In the prayer on the mountain Jesus affirms the promise of the Father by teaching us to plead that we be not led into temptation. Yet we choose to do so against the Father’s will. Facing the roaring lion and feeling the breath of his hatred to the bottom of our souls a way of escape is offered. When we fail to take the avenue of escape we fall prey to temptation and sin. God will always (and He means always) make a way of escape so that we can escape the snares of the devil. We sin because we make that choice. We sin because we fail to take advantage of the means of escape given by the Lord.
James examines the nature of sin and temptation in his epistle. “Blessed is the man who endures temptation; for when he has been approved, he will receive the crown of life which the Lord has promised to those who love Him. Let no one say when he is tempted, ‘I am tempted by God’; for God cannot be tempted by evil, nor does He Himself tempt anyone. But each one is tempted when he is drawn away by his own desires and enticed. Then, when desire has conceived, it gives birth to sin; and sin, when it is full-grown, brings forth death. Do not be deceived, my beloved brethren. Every good gift and every perfect gift is from above, and comes down from the Father of lights, with whom there is no variation or shadow of turning” (James 1:12-17). The happy man is the one who has prayed for the Father not to lead him into temptation and to deliver him from the wicked one; who believes that God will not allow him to be tempted beyond what he is able to bear and takes the opportunity to follow the way of escape. The man who endures temptation has succeeded on all levels. But then there are those times of failure.
Drawn by the desires of the flesh and seduced with pleasure sin conceives in the heart and without aborting the embryo of Satan sin is born. When left unchecked sin can bring about death. Allowing sin to continue in life without purging the temptations from life will destroy the soul. Throughout the process the Father has offered His help and His power to overcome. Whether one accepts or rejects the blessings of God will determine the outcome. In the final analysis we sin because we want to sin. God does not tempt us but offers a way of escape. We are tempted when “WE” are drawn away and when “WE” choose to follow the path of least resistance. The justice of God’s punishment for sin is He has given His only begotten Son to “redeem us from every lawless deed and purify for Himself His own special people, zealous for good works” (Titus 2:14). No one can blame God for their sin. No one can blame God for temptation. “For God so loved the world that He gave His only begotten Son” (John 3:16). Paul understood the awful nature of sin when he admitted, “O wretched man that I am” (Romans 7:24).
Until man comes to grips with the responsibility of his own sins he will never enjoy the blessings of a forgiving Father. David said what we all must say. “I have sinned against the Lord” (2 Samuel 12:13). He later writes in the psalm, “For I acknowledge my transgressions, and my sin is always before me. Against You, You only, have I sinned, and done this evil in Your sight — that You may be found just when You speak, and blameless when You judge” (Psalms 51:3-4). His sin with Bathsheba was because he failed to take the way of escape offered by the Lord when he stood on the rooftop of his house. He sinned because he allowed the seed of passion to give birth in his desire for Bathsheba. The tragedy of his wickedness led to the death of one his mighty men and the husband of Bathsheba. His legacy of sin was noted even in the writing of Matthew hundreds of years later (Matthew 1:6). David sinned and bore the penalty of his sin.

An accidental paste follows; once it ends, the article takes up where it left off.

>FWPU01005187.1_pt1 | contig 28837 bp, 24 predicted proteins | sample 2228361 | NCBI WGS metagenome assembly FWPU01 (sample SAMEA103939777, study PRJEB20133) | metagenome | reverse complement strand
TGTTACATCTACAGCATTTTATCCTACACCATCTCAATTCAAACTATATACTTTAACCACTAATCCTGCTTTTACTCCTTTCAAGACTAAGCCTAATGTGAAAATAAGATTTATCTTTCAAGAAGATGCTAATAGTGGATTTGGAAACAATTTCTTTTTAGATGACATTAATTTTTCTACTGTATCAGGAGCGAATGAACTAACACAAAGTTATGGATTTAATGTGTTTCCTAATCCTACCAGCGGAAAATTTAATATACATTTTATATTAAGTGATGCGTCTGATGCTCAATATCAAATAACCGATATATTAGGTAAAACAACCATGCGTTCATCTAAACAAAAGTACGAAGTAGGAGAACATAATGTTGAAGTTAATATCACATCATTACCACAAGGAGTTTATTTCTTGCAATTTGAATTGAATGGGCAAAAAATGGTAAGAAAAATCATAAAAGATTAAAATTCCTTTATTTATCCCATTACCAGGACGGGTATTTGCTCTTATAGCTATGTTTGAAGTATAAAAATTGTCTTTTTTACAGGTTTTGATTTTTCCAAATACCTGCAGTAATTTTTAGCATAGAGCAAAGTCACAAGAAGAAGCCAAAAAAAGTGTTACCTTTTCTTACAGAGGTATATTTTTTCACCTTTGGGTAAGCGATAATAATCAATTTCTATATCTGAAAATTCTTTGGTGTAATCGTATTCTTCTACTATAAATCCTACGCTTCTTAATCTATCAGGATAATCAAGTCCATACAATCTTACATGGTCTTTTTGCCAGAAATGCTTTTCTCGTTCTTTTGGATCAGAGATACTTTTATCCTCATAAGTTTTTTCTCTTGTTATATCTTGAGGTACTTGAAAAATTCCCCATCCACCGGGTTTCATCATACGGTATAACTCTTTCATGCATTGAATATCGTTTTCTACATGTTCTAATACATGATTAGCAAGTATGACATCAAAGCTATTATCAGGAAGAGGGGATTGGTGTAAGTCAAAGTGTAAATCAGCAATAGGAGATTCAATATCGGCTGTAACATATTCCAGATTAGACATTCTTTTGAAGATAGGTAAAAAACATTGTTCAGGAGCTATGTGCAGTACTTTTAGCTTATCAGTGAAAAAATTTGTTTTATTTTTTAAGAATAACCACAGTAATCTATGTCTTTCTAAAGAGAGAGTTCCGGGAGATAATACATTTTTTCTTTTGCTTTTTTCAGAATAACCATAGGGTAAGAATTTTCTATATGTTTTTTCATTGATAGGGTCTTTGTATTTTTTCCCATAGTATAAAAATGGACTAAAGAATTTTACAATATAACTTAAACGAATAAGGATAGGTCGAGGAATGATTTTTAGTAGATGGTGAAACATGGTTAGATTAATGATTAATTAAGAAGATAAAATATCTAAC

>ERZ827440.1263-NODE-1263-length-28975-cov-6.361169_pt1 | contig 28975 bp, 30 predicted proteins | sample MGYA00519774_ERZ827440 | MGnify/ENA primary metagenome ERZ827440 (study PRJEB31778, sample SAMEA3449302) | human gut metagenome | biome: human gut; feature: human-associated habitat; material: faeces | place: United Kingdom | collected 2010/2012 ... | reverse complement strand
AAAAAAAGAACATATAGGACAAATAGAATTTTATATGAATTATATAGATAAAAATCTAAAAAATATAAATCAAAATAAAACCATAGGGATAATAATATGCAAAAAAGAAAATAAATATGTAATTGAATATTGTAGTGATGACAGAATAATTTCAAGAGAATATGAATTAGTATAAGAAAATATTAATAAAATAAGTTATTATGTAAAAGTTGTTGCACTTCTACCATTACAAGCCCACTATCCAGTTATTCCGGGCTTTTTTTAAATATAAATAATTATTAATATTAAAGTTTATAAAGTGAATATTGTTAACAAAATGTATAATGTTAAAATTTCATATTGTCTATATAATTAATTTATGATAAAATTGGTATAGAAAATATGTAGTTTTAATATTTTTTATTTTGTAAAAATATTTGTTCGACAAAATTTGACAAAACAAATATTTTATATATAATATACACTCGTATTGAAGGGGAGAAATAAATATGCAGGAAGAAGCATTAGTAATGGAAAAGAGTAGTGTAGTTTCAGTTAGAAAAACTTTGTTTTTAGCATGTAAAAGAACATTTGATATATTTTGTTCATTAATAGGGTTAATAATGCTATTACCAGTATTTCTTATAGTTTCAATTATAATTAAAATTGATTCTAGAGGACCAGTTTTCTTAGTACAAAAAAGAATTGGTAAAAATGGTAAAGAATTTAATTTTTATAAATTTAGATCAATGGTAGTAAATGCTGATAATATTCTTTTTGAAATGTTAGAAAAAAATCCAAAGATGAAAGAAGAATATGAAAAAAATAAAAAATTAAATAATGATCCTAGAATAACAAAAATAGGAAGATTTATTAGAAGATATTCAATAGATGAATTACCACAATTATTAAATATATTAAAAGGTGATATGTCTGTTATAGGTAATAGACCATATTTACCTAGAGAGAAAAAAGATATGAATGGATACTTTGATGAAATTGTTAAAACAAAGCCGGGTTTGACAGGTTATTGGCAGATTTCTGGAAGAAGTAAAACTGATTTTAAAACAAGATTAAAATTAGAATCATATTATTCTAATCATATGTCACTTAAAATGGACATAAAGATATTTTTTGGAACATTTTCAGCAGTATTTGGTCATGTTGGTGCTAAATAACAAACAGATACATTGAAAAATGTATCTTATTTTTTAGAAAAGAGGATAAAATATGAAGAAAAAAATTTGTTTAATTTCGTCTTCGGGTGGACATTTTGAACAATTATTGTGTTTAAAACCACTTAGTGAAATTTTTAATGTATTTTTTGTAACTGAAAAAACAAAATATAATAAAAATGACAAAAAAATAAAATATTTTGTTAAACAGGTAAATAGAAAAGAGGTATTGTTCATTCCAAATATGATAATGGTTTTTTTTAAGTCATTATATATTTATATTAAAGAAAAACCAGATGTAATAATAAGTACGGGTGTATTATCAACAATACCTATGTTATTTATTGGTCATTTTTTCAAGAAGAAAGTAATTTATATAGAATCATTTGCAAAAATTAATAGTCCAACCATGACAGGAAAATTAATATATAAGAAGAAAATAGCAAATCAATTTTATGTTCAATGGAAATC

Nathan brought home the sin of David but he also brought to the heart of David the mercy of God. “And Nathan said to David, ‘The Lord also has put away your sin; you shall not die’” (2 Samuel 12:13). Sin will not have dominion over those who seek the mercy of God. As sin is the common lot of all men found in the mercy of God is His love. “If we say that we have no sin, we deceive ourselves, and the truth is not in us. If we confess our sins, He is faithful and just to forgive us our sins and to cleanse us from all unrighteousness” (1 John 1:8-9). God is faithful to offer a way of escape and He is faithful that when we fail He is willing to forgive us and to remove our sin as far as the east is from the west (Psalm 103:12). A repentant heart realizes the sting of death and how terrible our rebellion is to our heavenly Father. What a wonderful God we serve that He is willing to receive the prodigal home. The mercy and grace of God is limitless when we come before His throne in penitent hearts. His cleansing is full and complete.
The good news is that sin will end one day. In death the child of God is released from its hold and when the Lord returns sin will be destroyed (Revelation 20:10-15). Sin is temporary as Satan knows his fate. The glory of heaven will be filled with the “overcomers” who worship a Father full of love, mercy, compassion and forgiveness. “Well done, good and faithful servant; you have been faithful over a few things, I will make you ruler over many things. Enter into the joy of your lord” (Matthew 25:23). “Enter in” – the most wonderful words a man can hear. Lord come quickly.